Some General Info
Gorizia is a pretty city in the region of Friuli-Venezia-Giulia in northeastern Italy. The city is located at the junction of the Isonzo and Vipava Valleys. Unlike the neighbouring city of Trieste, Gorizia is sheltered from the north wind of cold Bora by a mountain ridge. That is why the city has a mild Mediterranean climate throughout the year.
Gorizia was part of the Austro Hungarian Empire till the First World War, when it was taken by Italy. From 1943-1945 it was administered by the Germans. After the Second World War the town of Gorizia was divided between Italy and Slovenia. In 1948, Tito ordered the construction of Nova Goricia (New Gorizia) on the Slovenian side. With the division of the town, families too were divided.
In 2004, when Slovenia entered the EU, the border between the two countries was abolished and the town was reunited. Today the people of Gorizia and Nova Gorizia are now striving to establish a common identity, this time under EU banner.
That big white building on the picture is an ossuary, a monument of first world war. Inside the ossuary bones of 100.000 fallen soldiers are placed.
This monument is just north of Gorizia, some 5 km by road.
Chiesa di Sant'Ignazio
The chiesa di Sant'Ignazio is one of the most relevant baroque monuments in the area. Works for its construction started in 1654 and lasted one century.
The façade is impressing: in the middle appears the statue of Saint Ignatius of Loyola with his schield and the monogramme IHS. The interior is as amazing. You should visit it at any cost! Meanwhile have a look at my Travelogue.
It's a pity that a parking area lies in front of this marvellous church.
This tip deals with the most touching moments of my visit to Gorizia, because "I am Europa" and the Piazza Transalpina ("Transalpine square") has become the symbol of the European reunification started on 1st May 2004, when eight Central and Eastern European countries, including Slovenija, joined the European Union.
The square lies where the Iron Curtain had been erected, splitting the town of Gorizia in two sides (afterwards the Yougoslavian government built Nova Gorica, "New Gorizia") and dividing many families. The works to demolish the curtain started in 2003 and ended up on 30th April 2004, when the new square was revealed to the public during a ceremony for Slovenija's joining the EU, when fireworks and the Hymn to Joy were played. I wanted to go there, but I didn't because I wouldn't have had any train to go back to Trieste. So, I stayed at home in Rovigo and watched the show "Welcome in Europe" from Berlin and Warszawa, with artists and politicians from the ten new EU-members.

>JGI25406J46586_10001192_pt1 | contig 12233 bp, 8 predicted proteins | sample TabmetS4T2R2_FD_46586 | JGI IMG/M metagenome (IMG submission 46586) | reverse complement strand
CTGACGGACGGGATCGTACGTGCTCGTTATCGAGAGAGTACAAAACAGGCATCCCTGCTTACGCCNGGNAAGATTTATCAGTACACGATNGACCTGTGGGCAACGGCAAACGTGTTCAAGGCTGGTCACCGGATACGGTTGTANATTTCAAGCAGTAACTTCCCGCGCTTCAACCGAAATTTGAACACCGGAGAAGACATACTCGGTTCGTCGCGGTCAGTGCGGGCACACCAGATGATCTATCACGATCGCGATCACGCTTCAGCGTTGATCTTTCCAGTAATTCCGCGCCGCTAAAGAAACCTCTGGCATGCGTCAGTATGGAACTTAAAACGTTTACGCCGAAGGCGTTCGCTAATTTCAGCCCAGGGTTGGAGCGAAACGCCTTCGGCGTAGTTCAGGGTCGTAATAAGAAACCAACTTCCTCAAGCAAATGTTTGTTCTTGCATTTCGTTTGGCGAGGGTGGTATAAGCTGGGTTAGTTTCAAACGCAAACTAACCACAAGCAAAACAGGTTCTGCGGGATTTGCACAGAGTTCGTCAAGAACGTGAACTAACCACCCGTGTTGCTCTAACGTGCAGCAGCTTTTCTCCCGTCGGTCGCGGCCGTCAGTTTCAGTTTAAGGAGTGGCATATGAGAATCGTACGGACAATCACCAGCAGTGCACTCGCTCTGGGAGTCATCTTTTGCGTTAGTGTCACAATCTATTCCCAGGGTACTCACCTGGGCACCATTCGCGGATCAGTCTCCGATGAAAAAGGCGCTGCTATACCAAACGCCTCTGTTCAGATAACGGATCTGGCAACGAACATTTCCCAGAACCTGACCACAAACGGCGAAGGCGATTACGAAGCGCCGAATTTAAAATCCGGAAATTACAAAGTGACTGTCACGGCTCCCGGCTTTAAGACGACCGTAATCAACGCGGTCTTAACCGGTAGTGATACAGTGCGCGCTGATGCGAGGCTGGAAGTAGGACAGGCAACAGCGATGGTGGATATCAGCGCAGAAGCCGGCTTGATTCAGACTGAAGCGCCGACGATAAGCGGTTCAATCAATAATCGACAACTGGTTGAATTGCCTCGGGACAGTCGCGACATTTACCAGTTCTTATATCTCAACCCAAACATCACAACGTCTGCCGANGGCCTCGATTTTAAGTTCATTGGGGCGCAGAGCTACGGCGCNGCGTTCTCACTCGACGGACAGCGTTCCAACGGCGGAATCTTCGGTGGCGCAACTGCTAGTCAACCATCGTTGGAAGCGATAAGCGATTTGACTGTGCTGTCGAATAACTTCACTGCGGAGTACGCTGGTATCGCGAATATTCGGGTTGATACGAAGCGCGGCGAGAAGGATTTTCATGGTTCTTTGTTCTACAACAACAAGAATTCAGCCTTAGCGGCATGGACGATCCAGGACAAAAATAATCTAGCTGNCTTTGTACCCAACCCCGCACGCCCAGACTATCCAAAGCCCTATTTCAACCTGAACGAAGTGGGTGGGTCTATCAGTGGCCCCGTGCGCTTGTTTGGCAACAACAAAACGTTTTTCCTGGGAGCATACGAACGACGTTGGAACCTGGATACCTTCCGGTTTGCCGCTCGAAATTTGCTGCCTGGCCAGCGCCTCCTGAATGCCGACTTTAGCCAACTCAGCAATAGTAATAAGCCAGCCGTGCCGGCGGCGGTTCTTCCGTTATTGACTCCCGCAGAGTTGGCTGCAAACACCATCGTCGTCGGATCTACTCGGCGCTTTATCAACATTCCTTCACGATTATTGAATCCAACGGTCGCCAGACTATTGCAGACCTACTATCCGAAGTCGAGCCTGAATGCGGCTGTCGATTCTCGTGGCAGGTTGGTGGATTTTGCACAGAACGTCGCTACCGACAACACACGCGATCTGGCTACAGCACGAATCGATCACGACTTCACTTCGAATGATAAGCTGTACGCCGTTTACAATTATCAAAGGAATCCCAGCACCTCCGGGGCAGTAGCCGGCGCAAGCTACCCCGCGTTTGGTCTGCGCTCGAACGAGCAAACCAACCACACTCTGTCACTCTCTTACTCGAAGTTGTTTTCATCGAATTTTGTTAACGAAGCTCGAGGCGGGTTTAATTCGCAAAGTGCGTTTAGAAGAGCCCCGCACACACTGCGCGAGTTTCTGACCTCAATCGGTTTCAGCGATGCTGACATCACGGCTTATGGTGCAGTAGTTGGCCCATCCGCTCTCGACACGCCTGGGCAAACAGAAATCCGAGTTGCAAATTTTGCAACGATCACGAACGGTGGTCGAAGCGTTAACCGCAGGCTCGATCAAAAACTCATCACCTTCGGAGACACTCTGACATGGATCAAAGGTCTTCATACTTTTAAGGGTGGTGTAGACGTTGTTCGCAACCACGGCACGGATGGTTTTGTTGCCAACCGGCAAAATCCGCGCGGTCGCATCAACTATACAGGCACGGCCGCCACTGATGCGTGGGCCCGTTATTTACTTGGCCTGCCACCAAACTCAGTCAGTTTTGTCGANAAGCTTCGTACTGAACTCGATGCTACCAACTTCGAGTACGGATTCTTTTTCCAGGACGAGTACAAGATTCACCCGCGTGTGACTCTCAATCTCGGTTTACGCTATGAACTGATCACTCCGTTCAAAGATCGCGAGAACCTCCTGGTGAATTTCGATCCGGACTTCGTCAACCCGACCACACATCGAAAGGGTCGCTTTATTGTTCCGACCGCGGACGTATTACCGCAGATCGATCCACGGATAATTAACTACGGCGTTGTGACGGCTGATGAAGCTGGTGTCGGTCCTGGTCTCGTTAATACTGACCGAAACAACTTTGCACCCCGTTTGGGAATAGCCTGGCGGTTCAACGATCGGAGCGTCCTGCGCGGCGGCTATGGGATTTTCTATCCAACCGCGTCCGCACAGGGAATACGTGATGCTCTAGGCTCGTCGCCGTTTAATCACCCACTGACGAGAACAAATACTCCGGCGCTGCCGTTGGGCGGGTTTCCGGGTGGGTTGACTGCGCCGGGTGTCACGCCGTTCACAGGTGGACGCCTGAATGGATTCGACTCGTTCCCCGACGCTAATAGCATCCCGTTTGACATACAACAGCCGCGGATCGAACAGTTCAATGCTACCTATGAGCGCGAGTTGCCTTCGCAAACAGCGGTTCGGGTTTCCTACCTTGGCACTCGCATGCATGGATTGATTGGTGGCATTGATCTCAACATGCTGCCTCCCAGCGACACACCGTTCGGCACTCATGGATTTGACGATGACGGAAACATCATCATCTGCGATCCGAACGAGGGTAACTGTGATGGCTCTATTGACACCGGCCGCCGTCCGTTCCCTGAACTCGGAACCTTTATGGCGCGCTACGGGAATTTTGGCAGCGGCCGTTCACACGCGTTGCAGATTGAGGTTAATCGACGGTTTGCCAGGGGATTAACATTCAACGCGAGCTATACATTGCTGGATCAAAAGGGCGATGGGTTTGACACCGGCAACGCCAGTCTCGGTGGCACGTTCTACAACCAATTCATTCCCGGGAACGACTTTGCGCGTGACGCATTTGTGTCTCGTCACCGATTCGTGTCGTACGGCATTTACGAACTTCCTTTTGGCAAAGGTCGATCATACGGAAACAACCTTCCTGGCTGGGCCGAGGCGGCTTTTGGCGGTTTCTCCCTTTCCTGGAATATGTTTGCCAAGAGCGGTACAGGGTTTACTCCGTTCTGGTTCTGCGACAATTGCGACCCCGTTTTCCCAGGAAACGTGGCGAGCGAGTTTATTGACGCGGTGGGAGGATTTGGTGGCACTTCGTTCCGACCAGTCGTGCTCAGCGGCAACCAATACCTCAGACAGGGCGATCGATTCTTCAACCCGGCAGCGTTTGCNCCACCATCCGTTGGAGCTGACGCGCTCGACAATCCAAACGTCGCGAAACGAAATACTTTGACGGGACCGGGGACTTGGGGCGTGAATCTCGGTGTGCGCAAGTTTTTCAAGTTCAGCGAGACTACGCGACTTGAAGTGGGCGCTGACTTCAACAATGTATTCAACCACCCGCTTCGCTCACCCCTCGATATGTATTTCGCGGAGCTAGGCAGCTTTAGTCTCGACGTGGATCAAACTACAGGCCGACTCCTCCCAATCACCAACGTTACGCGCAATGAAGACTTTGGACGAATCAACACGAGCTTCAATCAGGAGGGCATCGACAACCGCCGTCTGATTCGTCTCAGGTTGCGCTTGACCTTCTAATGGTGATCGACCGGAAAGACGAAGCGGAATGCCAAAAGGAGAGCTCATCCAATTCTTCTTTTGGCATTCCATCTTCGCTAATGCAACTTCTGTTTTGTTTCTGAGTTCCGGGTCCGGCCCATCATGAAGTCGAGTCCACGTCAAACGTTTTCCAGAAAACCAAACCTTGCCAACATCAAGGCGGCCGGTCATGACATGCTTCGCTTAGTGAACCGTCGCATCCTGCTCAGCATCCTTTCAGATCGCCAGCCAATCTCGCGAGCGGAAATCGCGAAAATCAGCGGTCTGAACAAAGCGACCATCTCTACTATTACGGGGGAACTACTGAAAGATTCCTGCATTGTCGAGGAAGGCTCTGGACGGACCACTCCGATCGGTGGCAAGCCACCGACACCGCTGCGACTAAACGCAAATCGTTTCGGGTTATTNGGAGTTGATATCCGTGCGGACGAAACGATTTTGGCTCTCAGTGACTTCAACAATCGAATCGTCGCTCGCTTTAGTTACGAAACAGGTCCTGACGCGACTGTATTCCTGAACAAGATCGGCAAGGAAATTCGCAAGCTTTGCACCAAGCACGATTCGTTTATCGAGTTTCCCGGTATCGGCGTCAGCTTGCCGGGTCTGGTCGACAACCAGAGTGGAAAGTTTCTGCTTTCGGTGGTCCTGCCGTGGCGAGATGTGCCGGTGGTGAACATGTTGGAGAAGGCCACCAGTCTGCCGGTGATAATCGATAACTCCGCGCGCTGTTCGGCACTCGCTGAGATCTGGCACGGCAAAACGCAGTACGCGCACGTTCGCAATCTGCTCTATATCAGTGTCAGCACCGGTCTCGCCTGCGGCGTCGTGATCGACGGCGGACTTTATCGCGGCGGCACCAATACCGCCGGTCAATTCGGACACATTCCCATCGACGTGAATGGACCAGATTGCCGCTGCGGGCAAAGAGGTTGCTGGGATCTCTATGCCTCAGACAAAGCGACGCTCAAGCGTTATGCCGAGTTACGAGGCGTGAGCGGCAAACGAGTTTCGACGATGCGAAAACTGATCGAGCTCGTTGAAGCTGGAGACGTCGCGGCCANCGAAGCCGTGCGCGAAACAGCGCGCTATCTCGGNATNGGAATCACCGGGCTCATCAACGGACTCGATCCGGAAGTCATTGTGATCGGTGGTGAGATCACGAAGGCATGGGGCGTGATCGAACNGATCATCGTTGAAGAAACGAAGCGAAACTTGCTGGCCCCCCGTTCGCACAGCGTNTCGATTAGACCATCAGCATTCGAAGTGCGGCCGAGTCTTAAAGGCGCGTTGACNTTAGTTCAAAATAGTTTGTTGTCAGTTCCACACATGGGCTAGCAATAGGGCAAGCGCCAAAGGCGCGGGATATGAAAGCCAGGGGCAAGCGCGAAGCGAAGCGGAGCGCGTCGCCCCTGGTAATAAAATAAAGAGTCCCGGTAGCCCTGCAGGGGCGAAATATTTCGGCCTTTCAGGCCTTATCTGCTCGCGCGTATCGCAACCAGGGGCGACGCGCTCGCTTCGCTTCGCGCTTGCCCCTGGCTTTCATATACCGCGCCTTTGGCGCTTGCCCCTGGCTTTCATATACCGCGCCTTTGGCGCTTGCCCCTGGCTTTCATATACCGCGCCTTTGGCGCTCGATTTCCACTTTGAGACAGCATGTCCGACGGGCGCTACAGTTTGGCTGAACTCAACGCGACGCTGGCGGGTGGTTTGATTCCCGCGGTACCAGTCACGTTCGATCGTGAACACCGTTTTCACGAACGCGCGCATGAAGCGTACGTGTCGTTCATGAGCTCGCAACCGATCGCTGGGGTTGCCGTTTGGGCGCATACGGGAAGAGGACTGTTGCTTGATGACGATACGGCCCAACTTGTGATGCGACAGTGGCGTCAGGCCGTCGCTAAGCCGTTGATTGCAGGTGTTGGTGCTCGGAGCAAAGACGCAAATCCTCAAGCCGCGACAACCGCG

So, back to the square... The building you see is the former Stazione Transalpina ("Transalpine railway station"), now the Nova Gorica railway station. The mosaic was designed by Franco Vecchiet. The plate in the middle of it replaces the boundary stone.
If much refers to a future of peace for the two peoples, four big panels reminded you that you were standing at the State border between the two countries that was forbidden to cross. You were allowed to move freely only in the square.
However, this last border between the two "sisters" definitely fell on 21st December 2007, when Slovenija joined the Schengen area granting free movement to European citizens all over the EU.
I will put the photos of the Slovenian side of the square in my Nova Gorica page and, maybe, all the pics of the Piazza Transalpina in my Europe page.
If you go to Gorizia, you really must go to the Piazza Transalpina, otherwise your journey will not be complete.
Parco della Rimembranza
Parco della Rimembranza ("Park of Remembering") is the worth seeing place I mostly enjoyed in Gorizia after the Piazza Transalpina, although neither is a church or a museum.
I liked this park for being right in the centre of the town, close to the beautiful Corso Italia, and for the statues and inscriptions to remember the local soldiers who died in the two world wars. Some of them conveyed me the same feeling of hope for a better future as the mosaic and plates of the Piazza Transalpina.
The photos in this tip shows the natural aspect of the park. To see the monuments, visit my travelogue.